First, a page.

Coughlin has the investigative journalist’s gift for snuffling out significant turns of phrase or truffles of hard fact from amidst the moldering leaf-litter of the spin-doctors. He also turns a lucid phrase of his own, of help in making this rather depressing story of two rather tedious men with rather predictable views more compelling than it might otherwise have been.
On the other hand, this is a journalistic work that was clearly put together in a hurry. Nevertheless, American Ally has considerable value as a kind of executive summary of the major events and personalities behind the Iraq imbroglio. Those who wish to know the details of the “dodgy dossier,” the interminable U.N. resolutions, internal Labour machinations, or the death of David Kelly will find Coughlin’s summations very useful. The author provides keen insights into the real nature of New Labour, with its strange combination of sugary idealism and cynical manipulation of public opinion. A perfect example came with the 2002 intelligence dossier when, as Coughlin says damningly, “Blair’s staff showed little interest in the technical details and were more concerned with the media coverage that the dossier’s publication had generated.”
Coughlin is excellent at setting out the complex background to apparently inexplicable policy decisions and reminding us of the countervailing pressures that can be brought to bear on such as Tony Blair. “In a conflict that looked set to last a generation or more, the ultimate verdict on the success, effectiveness and necessity of [Blair’s and Bush’s] alliance would be for future generations to decide.” I shall also be eternally grateful to him for the anecdote about the Clinton advisor who turned to Blair just before a joint Clinton-Blair press conference and muttered, “You! Don’t f–k this up!”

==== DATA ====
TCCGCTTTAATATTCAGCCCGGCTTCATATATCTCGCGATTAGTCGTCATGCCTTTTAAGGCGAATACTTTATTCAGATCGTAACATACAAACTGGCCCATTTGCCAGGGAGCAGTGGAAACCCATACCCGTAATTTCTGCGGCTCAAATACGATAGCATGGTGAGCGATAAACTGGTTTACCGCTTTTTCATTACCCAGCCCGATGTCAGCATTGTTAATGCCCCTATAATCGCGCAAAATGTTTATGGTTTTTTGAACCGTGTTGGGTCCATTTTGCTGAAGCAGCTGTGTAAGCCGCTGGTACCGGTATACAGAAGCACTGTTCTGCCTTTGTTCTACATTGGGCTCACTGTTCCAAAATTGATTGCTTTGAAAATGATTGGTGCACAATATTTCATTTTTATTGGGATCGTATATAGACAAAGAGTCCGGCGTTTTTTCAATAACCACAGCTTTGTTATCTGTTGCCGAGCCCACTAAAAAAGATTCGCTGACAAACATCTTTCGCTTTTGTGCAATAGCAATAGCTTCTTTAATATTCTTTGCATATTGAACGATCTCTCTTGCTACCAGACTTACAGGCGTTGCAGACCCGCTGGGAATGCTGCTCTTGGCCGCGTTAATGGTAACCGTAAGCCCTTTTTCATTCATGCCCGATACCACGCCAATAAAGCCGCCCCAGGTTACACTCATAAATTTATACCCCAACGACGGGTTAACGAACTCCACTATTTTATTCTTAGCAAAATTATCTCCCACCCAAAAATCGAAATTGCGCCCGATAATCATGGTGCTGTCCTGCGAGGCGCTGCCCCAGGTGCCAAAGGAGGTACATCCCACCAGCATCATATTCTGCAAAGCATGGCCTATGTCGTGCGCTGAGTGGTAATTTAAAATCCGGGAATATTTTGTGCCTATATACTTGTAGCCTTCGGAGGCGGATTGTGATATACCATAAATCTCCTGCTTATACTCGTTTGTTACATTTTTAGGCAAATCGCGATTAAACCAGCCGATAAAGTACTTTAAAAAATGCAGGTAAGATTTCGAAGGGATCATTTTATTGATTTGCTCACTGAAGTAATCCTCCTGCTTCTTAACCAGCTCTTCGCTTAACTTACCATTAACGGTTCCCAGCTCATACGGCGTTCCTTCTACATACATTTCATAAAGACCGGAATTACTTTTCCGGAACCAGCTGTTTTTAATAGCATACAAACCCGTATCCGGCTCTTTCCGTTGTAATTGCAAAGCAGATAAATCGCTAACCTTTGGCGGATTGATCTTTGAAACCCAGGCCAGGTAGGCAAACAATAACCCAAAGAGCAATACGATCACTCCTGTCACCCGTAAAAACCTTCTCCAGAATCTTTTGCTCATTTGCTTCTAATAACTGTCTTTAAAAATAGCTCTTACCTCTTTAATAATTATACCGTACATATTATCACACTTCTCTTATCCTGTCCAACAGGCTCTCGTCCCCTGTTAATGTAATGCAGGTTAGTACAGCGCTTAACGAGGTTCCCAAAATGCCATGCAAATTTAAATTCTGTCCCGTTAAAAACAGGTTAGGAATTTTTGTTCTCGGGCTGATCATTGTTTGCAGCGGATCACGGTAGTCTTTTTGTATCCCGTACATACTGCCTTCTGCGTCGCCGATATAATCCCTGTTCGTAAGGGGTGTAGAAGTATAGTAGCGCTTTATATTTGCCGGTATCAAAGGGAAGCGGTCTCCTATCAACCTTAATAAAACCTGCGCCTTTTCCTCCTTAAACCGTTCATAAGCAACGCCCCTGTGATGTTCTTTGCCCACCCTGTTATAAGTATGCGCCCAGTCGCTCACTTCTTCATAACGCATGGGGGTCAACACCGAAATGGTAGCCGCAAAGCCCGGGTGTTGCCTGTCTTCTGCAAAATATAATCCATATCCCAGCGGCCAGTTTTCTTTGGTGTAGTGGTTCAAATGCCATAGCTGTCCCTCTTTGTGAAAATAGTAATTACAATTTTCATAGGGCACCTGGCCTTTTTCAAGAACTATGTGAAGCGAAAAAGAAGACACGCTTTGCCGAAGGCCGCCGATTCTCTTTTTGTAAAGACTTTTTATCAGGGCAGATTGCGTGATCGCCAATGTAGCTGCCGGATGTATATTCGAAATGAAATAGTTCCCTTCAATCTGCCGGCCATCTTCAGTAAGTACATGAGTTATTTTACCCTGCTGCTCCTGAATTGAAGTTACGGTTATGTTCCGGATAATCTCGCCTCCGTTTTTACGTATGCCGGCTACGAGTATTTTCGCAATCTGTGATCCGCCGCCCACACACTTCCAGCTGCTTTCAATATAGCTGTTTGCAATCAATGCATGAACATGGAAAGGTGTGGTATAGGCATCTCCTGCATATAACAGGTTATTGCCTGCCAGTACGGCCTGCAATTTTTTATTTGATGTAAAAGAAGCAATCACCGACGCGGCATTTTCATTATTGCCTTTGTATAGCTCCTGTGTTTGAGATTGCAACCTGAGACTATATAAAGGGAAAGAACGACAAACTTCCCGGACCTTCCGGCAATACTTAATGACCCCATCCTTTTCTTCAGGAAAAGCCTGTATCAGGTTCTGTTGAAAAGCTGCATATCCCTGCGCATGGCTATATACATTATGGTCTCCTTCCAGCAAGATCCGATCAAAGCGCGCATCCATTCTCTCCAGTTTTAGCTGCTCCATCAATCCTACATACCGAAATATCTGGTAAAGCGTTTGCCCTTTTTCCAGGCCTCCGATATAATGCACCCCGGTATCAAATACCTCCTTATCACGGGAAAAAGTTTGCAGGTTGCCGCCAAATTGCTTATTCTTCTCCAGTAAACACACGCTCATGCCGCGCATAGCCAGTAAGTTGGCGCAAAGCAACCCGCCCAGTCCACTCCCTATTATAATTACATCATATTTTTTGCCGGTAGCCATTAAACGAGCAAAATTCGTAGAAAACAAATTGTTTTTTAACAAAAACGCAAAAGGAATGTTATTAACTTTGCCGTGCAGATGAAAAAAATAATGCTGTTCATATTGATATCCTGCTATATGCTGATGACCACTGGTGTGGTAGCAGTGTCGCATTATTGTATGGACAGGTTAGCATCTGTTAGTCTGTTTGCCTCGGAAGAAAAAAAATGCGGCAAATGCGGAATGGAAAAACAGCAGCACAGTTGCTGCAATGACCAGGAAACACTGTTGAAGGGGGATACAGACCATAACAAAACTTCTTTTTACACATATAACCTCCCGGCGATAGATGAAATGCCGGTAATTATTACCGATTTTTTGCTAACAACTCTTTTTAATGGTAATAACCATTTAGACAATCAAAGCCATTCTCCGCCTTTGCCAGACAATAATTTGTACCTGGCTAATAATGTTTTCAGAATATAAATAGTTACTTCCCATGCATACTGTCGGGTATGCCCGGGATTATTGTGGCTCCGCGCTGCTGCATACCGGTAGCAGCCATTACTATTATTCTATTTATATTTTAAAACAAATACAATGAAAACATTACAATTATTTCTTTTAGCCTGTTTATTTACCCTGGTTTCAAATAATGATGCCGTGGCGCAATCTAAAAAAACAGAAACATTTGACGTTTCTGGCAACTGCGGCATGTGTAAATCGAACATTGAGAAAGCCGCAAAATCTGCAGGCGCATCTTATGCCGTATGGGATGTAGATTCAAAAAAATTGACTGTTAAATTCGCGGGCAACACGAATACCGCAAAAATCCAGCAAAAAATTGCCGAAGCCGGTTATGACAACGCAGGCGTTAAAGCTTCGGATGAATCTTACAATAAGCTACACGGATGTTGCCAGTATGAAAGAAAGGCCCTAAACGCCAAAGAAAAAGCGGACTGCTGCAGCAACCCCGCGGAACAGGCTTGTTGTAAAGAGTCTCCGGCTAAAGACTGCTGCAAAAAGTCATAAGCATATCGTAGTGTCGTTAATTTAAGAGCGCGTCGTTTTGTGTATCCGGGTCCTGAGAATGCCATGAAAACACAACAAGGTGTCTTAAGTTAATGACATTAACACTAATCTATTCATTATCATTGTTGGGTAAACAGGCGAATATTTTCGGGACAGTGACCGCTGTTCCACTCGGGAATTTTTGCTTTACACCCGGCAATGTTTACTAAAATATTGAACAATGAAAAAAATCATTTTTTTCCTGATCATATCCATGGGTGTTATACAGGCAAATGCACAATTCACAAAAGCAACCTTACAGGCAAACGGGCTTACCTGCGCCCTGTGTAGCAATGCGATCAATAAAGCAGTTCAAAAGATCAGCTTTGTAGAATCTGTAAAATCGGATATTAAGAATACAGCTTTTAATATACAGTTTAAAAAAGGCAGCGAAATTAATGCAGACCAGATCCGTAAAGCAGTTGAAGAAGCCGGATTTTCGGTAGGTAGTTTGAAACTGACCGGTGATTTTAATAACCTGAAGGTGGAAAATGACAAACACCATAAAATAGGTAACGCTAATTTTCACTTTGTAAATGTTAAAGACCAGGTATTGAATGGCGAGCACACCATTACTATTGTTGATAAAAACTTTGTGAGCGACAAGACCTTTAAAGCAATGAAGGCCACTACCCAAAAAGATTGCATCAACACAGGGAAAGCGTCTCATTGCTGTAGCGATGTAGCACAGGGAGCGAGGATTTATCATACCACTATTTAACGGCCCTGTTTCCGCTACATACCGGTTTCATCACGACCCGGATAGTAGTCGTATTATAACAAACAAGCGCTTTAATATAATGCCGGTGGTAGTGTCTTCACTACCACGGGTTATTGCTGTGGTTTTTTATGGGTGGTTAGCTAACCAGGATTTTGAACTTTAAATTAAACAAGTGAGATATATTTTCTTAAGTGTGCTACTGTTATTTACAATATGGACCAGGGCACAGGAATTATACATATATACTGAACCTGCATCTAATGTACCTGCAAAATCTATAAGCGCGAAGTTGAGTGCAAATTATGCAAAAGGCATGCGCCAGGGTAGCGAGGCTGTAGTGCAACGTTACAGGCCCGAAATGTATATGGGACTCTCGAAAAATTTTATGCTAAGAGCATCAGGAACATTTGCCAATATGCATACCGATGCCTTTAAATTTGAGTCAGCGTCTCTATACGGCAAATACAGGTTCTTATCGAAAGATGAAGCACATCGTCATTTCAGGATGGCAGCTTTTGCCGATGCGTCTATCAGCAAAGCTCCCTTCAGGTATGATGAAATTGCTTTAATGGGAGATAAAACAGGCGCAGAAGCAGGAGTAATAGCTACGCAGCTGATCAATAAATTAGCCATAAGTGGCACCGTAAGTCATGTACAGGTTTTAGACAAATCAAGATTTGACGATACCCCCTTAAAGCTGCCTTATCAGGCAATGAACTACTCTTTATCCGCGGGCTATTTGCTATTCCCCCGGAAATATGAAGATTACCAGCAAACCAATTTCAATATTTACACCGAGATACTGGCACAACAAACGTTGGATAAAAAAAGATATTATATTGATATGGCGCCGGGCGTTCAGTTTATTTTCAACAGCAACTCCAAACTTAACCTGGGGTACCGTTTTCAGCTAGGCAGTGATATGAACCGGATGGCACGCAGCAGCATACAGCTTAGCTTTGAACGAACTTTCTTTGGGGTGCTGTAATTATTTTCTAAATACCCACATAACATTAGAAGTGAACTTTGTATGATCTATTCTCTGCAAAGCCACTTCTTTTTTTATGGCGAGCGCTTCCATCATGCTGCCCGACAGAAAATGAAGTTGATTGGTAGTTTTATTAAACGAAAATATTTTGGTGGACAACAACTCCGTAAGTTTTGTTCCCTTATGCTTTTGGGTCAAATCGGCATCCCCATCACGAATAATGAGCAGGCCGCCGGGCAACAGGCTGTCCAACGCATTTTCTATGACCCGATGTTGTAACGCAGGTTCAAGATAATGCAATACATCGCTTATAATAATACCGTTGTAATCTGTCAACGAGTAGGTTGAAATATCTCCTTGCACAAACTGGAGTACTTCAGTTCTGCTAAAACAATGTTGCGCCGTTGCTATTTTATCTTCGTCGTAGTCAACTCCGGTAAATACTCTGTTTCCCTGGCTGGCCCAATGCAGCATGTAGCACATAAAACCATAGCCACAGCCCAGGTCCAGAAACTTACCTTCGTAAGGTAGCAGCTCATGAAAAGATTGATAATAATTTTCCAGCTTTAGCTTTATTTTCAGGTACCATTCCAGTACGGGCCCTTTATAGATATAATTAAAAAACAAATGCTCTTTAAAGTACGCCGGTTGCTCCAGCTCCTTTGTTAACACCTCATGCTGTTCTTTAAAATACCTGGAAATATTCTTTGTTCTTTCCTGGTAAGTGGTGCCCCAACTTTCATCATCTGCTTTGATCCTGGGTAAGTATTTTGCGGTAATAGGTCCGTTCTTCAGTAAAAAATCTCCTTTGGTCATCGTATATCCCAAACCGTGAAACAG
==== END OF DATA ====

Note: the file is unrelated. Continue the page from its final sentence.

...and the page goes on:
In 1995-96, at the time of his friendship with Bill Clinton, in those far-off days when John Major was still prime minister and no one had heard of a plump intern named Monica Lewinsky, “Blair knew nothing about foreign policy . . . We thought it was something we could sort out once he got elected,” as one of Blair’s aides expressed it to Coughlin. Blair went through a rapid learning process between late 1996 and early 1997 in preparation for the May 1 election that catapulted him into office and was, according to Coughlin, “particularly keen to learn about Britain’s military capabilities and how they could best be deployed.” He became inspired by Margaret Thatcher’s determination to allow the Bosnian Muslims to be armed. Shortly after his election, he ordered a review of Britain’s military strength and, a few weeks later, met Mrs. Thatcher for an hour’s discussion. “She told him,” recalled Charles Powell, Blair’s chief of staff, “that it was the primary duty of a British prime minister to get on with a US president.”